Another dramatic incident brought the trial of Australian music star Guy Sebastian’s former manager to a halt just hours after it resumed.
Another health emergency has postponed the embezzlement trial of former manager Guy Sebastian.
The Australian music and reality TV star briefly returned as a witness on Monday as the Titus Day embezzlement trial resumed following the death of the first judge appointed to preside over the trial.
Shortly before 2 p.m., just as Mr Sebastian was due to continue to testify, an ambulance was called to Downing Center Court in Sydney after the juror developed an adverse reaction to food.
Mr. Day, 49, pleaded not guilty to 50 counts of fraudulently embezzling about $900,000 worth of honorariums, speeches and ambassadorial payments allegedly destined for Mr. Sebastian.
Starting two weeks ago in the District Court of New South Wales, the trial was abruptly halted after the jury was told Judge Peter Zahra SC that he had suffered a stroke.
Mr Sebastian also tested positive for Covid-19 and was forced to self-isolate around the same time.
Judge Zahra died last week and it was announced on Monday that he would be replaced by new judge Tim Hartelmann.
Crown Attorney David Morters spent most of Monday showing Mr Sebastian emails and bank statements and questioning him about a number of transactions and working relationships.
The court was told that in 2016, Mr. Sebastian contacted a manager in Germany named Tessie Schultz, but they were unable to establish a one-on-one relationship with the client after Mr. Day stepped in.
“At that time, certain songs were played there. [Germany,” Mr Sebastian told court.
“I thought it would be prudent to have someone who understood the market over there. I wanted it to be a direct relationship between me and Tessy.”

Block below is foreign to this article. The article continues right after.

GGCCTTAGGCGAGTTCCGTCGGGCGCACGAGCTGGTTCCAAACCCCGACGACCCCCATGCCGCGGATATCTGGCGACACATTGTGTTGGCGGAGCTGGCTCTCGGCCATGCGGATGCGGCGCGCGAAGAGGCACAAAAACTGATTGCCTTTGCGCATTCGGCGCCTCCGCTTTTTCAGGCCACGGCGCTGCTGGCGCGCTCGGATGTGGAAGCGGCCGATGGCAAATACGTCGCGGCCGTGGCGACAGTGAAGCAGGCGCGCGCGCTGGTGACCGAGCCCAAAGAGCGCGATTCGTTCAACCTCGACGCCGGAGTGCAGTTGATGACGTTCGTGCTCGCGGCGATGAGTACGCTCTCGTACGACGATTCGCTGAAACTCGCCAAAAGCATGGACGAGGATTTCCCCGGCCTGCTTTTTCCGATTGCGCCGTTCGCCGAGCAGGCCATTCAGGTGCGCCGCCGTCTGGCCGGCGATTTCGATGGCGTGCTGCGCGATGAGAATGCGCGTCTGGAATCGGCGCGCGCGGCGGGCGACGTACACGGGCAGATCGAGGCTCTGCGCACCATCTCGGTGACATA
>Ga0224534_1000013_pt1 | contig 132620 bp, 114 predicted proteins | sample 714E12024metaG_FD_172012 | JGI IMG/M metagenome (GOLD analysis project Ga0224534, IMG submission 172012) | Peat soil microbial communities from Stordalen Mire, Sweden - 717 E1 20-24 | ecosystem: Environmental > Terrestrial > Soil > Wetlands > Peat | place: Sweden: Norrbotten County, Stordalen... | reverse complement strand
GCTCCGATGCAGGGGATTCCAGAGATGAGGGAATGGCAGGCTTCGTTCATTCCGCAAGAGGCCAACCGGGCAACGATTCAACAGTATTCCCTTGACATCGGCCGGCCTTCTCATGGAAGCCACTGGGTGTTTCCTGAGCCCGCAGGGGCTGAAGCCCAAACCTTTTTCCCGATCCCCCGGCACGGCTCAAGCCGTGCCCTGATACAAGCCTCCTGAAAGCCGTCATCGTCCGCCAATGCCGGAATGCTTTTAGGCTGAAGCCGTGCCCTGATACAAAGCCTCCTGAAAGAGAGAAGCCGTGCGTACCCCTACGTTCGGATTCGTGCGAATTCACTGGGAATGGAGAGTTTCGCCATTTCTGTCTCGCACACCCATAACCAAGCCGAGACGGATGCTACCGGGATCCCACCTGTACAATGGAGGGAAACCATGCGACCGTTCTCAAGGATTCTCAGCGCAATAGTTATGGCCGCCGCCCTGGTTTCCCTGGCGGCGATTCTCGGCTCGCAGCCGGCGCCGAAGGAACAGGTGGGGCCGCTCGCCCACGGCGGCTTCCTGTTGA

Mr Sebastian said he arranged to meet Ms Schultz in Hamburg, but “Titus ended up coming along to that meeting”.
“I remember feeling awkward,” Mr Sebastian told the court.
“I really wanted to meet Tessy alone.”
Mr Day did “a deal” with Ms Schultz and “split up the commissions accordingly”, Mr Sebastian told the court.
“No they did not,” Mr Sebastian said when asked if anyone from Mr Day’s company, 6 Degrees, told him he was obligated to pay Ms Schultz.
“No I did not,” Mr Sebastian said when asked if he authorised payments to be made from 6 Degrees to Ms Schultz.
The court was told when conflict arose about Mr Sebastian’s finances, Mr Day expressed concern about Mr Sebastian’s accountant, Dorcas Kemp, and suggested there was “incompetence” on the part of the accounting company George Kemp and Associates.
“There were several times where Titus would bring up Dorcas … generally the line that he would say was, ‘I’m your manager, she’s your accountant, she shouldn’t cross a line,’” Mr Sebastian told the court.
“I did start to believe there was some conflict between my management and my bookkeepers and that made it quite difficult for me.
“I did change my accountants.”
After excerpts from multiple emails Mr Day sent Mr Sebastian – promising him a 10 per cent equity stake in 6 Degrees and another a stake in Solar D sunscreen company – were read to the court, Mr Sebastian said he was never given a stake in anything.
The trial is due to resume on Tuesday morning.
Judge Zahra’s funeral is due to be held on Friday.